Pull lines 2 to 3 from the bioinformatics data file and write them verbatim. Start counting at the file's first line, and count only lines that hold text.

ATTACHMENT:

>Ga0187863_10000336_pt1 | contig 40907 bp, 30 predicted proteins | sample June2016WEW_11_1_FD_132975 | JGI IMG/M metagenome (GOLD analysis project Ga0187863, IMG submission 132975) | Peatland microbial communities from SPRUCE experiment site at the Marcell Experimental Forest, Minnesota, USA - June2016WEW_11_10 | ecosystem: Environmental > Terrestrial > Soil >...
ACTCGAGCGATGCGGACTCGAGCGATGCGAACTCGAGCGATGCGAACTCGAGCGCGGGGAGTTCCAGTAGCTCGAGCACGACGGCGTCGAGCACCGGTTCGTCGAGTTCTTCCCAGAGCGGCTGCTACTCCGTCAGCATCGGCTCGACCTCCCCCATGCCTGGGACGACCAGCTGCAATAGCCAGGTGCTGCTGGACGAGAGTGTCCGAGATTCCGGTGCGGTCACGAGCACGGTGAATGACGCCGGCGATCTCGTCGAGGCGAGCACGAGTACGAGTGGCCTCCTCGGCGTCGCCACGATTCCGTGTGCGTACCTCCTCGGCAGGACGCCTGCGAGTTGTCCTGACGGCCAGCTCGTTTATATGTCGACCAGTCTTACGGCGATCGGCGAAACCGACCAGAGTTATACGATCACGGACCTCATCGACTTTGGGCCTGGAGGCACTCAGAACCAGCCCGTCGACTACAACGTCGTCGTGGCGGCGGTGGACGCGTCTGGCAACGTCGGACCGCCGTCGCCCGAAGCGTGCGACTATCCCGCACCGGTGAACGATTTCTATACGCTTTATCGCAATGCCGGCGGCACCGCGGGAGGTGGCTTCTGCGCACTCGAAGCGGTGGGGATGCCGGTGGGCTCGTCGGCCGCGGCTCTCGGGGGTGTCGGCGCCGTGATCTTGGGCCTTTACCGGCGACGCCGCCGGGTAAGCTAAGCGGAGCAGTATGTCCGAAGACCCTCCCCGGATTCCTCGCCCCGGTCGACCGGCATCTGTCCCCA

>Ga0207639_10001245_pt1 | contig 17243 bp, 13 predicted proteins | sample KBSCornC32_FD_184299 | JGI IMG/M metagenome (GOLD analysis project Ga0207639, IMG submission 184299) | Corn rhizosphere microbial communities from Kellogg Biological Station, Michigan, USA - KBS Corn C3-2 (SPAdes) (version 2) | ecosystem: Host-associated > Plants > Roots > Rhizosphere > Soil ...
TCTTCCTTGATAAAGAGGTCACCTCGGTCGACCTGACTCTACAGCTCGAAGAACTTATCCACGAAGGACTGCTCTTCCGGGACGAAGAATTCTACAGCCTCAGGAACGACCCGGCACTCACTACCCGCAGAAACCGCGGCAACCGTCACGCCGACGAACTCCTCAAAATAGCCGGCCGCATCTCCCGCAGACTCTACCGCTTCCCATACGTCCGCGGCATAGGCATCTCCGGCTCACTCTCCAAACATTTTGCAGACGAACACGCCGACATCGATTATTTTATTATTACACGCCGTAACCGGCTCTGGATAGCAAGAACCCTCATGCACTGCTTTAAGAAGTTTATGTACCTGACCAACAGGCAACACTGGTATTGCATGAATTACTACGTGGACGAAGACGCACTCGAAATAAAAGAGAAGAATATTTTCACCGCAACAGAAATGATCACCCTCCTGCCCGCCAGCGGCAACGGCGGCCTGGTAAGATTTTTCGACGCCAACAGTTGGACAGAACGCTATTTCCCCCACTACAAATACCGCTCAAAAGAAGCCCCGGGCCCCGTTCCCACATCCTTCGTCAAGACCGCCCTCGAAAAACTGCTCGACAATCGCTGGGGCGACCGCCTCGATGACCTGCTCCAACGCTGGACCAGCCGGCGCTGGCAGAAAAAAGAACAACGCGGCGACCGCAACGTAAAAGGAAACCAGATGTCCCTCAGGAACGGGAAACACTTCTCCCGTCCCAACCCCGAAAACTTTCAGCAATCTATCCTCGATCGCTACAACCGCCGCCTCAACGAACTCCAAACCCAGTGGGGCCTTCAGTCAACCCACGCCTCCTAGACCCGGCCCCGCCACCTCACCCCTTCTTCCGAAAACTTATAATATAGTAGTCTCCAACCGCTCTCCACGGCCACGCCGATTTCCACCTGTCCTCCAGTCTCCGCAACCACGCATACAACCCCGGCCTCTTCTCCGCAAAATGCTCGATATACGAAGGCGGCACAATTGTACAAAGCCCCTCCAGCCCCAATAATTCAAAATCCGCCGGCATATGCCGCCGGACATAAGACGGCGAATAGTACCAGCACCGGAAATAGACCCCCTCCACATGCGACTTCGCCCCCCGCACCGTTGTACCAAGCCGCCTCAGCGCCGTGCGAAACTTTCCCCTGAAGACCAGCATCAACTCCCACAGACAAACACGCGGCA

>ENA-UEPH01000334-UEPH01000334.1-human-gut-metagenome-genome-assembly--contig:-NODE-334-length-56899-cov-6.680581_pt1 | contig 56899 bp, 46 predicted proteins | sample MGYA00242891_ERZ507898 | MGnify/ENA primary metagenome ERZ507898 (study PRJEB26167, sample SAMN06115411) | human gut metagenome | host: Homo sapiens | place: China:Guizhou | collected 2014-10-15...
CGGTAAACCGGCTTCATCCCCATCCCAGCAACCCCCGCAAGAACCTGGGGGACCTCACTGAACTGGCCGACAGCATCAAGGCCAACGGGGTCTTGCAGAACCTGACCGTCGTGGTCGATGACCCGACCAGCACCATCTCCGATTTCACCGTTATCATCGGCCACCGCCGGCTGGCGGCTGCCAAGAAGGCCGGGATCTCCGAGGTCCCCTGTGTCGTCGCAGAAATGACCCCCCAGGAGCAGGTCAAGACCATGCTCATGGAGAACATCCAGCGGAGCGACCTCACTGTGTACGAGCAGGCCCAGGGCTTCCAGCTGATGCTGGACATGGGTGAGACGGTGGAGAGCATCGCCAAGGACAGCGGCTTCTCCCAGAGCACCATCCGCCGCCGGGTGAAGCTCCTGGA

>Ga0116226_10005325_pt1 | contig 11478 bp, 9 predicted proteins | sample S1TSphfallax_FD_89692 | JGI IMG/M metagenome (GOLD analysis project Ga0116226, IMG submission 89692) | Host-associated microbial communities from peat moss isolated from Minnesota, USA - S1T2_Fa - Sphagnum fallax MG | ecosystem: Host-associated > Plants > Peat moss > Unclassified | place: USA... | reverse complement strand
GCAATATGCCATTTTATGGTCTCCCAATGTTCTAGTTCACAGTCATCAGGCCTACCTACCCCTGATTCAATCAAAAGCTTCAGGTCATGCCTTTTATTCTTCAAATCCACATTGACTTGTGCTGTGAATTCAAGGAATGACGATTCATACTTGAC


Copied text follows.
ACTCGAGCGATGCGGACTCGAGCGATGCGAACTCGAGCGATGCGAACTCGAGCGCGGGGAGTTCCAGTAGCTCGAGCACGACGGCGTCGAGCACCGGTTCGTCGAGTTCTTCCCAGAGCGGCTGCTACTCCGTCAGCATCGGCTCGACCTCCCCCATGCCTGGGACGACCAGCTGCAATAGCCAGGTGCTGCTGGACGAGAGTGTCCGAGATTCCGGTGCGGTCACGAGCACGGTGAATGACGCCGGCGATCTCGTCGAGGCGAGCACGAGTACGAGTGGCCTCCTCGGCGTCGCCACGATTCCGTGTGCGTACCTCCTCGGCAGGACGCCTGCGAGTTGTCCTGACGGCCAGCTCGTTTATATGTCGACCAGTCTTACGGCGATCGGCGAAACCGACCAGAGTTATACGATCACGGACCTCATCGACTTTGGGCCTGGAGGCACTCAGAACCAGCCCGTCGACTACAACGTCGTCGTGGCGGCGGTGGACGCGTCTGGCAACGTCGGACCGCCGTCGCCCGAAGCGTGCGACTATCCCGCACCGGTGAACGATTTCTATACGCTTTATCGCAATGCCGGCGGCACCGCGGGAGGTGGCTTCTGCGCACTCGAAGCGGTGGGGATGCCGGTGGGCTCGTCGGCCGCGGCTCTCGGGGGTGTCGGCGCCGTGATCTTGGGCCTTTACCGGCGACGCCGCCGGGTAAGCTAAGCGGAGCAGTATGTCCGAAGACCCTCCCCGGATTCCTCGCCCCGGTCGACCGGCATCTGTCCCCA

>Ga0207639_10001245_pt1 | contig 17243 bp, 13 predicted proteins | sample KBSCornC32_FD_184299 | JGI IMG/M metagenome (GOLD analysis project Ga0207639, IMG submission 184299) | Corn rhizosphere microbial communities from Kellogg Biological Station, Michigan, USA - KBS Corn C3-2 (SPAdes) (version 2) | ecosystem: Host-associated > Plants > Roots > Rhizosphere > Soil ...